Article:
Although Walmart won’t provide official fourth-quarter sales guidance until Nov. 15 when it releases third-quarter sales, company executives sounded very bullish about Walmart’s prospects for holiday success and longer-term growth during an all-day meeting with financial analysts on Wednesday.
A certain degree of bluster is expected at such events as all companies emphasize their growth strategies, but you get the sense that Walmart may have finally turned its big ship in the right direction, and within a year or two headlines about how the company is firing on all cylinders might begin showing up on analysts reports they way they did in the late 90s.
For example, Walmart U.S. is poised to end a run of nine consecutive quarters of negative comps, key merchandising initiatives are gaining traction, ambitious holiday marketing plans are in place and a recent pullback in gas prices is leaving shoppers with more money to spend on basics and some discretionary items. Sam’s is riding about as high as it has been in recent memory, with membership renewals at their best level in 10 years, broad-based sales strength and clearly defined strategies. The international division’s profit performance isn’t as strong as the company would like, but sales are solid and organic expansion potential in existing markets is such that it is only a matter of time before the international division surpasses those of the United States, with the timing of that eventuality determined by the pace as which global shoppers embrace the concept of every day low prices.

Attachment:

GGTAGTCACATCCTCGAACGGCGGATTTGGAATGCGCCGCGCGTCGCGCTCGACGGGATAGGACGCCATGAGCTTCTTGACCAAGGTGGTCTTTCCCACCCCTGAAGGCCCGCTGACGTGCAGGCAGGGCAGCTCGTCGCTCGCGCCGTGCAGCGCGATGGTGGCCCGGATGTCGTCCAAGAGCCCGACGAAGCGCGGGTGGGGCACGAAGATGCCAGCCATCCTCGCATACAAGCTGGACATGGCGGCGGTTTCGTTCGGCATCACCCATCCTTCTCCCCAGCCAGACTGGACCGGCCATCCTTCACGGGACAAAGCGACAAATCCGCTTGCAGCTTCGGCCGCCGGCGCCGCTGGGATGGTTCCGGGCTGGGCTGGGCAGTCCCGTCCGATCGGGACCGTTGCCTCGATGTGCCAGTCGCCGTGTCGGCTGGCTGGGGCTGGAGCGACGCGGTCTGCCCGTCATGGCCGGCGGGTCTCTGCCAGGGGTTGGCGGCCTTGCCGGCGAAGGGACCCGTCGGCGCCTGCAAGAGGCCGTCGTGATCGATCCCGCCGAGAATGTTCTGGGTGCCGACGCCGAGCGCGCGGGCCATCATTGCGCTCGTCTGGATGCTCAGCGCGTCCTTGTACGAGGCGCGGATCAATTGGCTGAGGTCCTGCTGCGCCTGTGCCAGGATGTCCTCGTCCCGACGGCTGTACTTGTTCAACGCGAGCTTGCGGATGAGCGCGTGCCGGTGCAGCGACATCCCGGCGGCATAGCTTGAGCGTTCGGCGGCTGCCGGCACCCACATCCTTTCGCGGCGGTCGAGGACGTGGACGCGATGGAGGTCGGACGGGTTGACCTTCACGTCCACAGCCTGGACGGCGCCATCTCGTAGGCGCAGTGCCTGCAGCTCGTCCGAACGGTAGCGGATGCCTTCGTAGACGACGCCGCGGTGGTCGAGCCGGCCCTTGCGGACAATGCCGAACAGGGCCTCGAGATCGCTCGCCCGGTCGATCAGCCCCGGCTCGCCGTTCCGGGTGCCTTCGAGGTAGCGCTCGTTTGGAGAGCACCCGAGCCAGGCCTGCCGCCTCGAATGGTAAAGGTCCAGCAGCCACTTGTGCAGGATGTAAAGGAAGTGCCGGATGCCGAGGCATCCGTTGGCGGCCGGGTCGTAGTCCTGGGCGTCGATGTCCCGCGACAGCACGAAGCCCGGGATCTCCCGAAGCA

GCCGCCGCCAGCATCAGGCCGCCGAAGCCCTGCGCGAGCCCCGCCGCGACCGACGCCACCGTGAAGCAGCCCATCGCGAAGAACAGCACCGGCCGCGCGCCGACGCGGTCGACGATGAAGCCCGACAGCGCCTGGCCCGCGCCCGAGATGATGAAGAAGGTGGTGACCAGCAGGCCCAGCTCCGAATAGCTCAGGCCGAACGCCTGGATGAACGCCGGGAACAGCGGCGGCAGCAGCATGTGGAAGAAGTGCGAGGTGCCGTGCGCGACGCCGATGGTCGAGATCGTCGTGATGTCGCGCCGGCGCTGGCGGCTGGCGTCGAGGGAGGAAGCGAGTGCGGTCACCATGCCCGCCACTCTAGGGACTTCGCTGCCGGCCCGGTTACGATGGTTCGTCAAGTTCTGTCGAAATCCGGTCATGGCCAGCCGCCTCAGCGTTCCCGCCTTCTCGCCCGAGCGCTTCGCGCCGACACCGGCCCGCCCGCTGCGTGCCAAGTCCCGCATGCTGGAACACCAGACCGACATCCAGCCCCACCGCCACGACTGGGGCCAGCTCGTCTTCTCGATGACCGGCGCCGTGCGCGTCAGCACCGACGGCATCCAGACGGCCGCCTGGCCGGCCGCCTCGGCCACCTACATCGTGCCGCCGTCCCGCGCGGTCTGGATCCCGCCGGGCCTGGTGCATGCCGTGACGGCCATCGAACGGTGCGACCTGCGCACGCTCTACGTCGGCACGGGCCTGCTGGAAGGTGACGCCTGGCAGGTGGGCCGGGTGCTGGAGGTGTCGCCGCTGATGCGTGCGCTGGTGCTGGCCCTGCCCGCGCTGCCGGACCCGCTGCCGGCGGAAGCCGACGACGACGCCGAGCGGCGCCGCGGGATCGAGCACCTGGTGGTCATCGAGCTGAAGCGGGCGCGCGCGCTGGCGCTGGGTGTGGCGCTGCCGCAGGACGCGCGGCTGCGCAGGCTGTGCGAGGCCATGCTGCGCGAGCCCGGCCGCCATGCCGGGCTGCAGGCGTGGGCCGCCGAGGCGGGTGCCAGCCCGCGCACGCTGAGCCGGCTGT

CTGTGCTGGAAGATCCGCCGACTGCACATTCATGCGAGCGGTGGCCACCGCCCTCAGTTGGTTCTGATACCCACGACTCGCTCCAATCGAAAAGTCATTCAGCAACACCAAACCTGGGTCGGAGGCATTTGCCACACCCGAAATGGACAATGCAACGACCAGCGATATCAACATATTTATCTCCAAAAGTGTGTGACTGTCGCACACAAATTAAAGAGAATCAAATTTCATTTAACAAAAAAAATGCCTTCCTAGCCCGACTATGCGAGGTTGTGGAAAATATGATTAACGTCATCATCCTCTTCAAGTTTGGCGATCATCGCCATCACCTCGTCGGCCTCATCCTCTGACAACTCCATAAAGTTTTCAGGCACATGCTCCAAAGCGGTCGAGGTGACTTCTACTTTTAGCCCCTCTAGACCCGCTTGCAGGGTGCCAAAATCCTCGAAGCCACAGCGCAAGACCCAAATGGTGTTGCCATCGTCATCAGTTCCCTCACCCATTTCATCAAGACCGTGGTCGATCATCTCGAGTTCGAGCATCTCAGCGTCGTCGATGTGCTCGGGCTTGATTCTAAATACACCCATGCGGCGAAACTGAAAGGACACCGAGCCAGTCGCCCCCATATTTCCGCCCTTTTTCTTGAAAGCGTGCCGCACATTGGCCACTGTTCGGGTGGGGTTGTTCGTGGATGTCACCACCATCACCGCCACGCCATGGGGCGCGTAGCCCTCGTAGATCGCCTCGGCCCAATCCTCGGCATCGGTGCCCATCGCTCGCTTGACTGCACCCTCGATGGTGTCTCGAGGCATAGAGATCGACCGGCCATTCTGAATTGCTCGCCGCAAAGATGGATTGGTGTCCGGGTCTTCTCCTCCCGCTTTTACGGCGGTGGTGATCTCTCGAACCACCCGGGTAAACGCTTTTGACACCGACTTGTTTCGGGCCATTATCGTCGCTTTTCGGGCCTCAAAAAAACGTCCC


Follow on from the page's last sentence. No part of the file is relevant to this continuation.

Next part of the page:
“We are the very, very best positioned retailer on the plant and this company is stronger today that it was one year ago at this meeting,” said Wal-Mart Stores president and CEO Mike Duke.
And judging from presentations by the several dozen executives Walmart put in front of analysts during the Webcast portion of the meeting, many of whom are new to the company or in their current positions only a short while, there are some really smart folks with diverse backgrounds running the business.
“The talent of leadership around the world is the strongest we have ever had and we are able to recruit the best leadership in retail,” Duke said.
That’s a good thing as far as investors are concerned because Walmart offered no indication that it plans to ease up on growth, despite having ample opportunities to improve the perf